Wednesday, July 23, 2008

Creativity Equals Fearlessness?

Once when I was talking about my novel Sister India at a book club, one of the members made a comment about days when she feels creative.

I thought to myself: Feel creative? What's that like?

I take a rather workaday approach to writing: come into office, sit down at computer, write. There's no special feeling involved.

But today, I have to say, I think I felt what she was talking about. Maybe. What I realized was that I had no sense of dread or hesitation about taking on anything. I felt fairly confident I could do it well enough, whatever it was. (We're not talking about curing cancer, instead about writing paragraphs.)

Many days I start in again on a project in spite of a nettlesome grain of doubt, a feel of driving with the brake on. Once I'm working that goes away. Today it wasn't there at all, don't know why. But the absence of it, I have to say, felt creative. I'd like to work that way every day.

What's your experience? Is this kind of hesitation familiar? Do you simply force yourself past it, as I so often do? Or do you sail into your most challenging work with full glee?

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Mojo said...

"Driving with the brake on"... that's a wonderful metaphor. I usually call it "fighting the puck", but only a hockey fan would understand that analogy. Yours works for anybody.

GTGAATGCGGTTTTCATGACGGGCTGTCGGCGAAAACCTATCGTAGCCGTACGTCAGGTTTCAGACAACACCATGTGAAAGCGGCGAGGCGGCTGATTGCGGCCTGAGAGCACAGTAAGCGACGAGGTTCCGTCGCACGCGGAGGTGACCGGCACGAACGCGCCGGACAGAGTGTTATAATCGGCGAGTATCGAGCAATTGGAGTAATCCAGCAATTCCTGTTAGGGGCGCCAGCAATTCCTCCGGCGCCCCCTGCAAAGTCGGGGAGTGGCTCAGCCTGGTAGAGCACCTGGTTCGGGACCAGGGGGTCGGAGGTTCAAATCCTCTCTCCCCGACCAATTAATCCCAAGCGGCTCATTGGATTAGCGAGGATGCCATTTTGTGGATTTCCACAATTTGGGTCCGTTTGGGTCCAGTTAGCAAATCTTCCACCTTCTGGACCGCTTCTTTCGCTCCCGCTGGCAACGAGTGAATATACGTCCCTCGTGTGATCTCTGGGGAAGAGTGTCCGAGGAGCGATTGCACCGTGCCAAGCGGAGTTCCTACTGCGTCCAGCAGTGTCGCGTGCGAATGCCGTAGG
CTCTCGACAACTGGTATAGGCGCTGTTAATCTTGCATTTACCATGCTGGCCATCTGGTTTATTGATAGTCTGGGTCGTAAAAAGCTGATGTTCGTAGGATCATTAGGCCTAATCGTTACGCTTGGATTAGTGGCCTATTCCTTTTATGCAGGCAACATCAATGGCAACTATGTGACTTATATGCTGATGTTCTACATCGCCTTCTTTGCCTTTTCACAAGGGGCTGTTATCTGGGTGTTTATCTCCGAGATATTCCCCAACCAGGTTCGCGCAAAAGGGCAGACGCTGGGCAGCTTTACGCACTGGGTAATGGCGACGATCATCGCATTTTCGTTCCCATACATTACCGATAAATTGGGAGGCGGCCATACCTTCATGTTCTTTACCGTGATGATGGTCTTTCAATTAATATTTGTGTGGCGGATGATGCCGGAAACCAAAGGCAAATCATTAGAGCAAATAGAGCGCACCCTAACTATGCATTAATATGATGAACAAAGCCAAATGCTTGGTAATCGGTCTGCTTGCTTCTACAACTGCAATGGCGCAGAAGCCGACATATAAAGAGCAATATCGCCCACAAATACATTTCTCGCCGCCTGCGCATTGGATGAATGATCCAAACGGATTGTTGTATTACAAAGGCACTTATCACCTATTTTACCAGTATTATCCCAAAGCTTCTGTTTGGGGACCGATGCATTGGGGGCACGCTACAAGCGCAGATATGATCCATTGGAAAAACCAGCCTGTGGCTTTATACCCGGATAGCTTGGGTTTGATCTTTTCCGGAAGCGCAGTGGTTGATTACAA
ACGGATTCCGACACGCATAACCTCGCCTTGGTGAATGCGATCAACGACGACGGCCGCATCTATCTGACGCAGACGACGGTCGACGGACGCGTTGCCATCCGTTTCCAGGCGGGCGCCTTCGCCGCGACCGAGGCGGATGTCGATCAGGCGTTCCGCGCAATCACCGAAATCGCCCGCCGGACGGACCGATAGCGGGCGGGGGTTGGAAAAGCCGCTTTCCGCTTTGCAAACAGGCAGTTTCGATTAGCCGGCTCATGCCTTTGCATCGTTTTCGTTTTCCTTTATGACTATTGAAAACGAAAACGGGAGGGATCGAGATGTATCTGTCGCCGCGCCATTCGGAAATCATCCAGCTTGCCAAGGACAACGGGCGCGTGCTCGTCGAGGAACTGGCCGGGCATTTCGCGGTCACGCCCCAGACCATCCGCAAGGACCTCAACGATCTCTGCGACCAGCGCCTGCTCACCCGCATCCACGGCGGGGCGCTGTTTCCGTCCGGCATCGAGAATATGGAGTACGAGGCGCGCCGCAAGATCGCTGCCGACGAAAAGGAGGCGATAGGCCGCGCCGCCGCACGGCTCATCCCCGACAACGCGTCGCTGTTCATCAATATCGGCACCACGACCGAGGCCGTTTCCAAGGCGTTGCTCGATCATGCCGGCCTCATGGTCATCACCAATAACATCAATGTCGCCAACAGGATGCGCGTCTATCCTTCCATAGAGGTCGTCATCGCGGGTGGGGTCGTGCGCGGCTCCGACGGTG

I push through days like that, but I usually find myself going back on a better day and fixing a lot of what I did while I was "driving with the brake on".

Peggy Payne said...

For me the reverse is often true, Mojo. I find myself doing some of my better stuff on days when it's hard to do it at all.

Fighting the puck has a nice ring to it, even for a non-hockey person.

Anonymous said...

Driving with the brake on - that does describe it nicely. I tend to look at it as having a wild beast on the end of a heavy chain. It's getting the chain on it to be able to control it - that's the hard part!

Peggy Payne said...

A wild beast! I assume that's the fear. Interesting that we deal with it through metaphors, and such diverse and vivid ones.

There's considerable energy contained in all three, which would be nice to have available for other uses. That's how I feel anyway: that the fear management burns up a lot of gas.

Mojo said...

I find that in a lot of cases once I've done something -- no matter how small it might seem -- it breaks the stasis and I'm able to get things rolling. But as Anonymous pointed out, getting that first move made can be the biggest challenge.

Peggy Payne said...

One night I was feeling depressed and my husband said: why don't you clean out the magazine basket? I did it. And miraculously then felt better and could take on most anything.

Amazing how getting moving and accomplishing one little thing can help.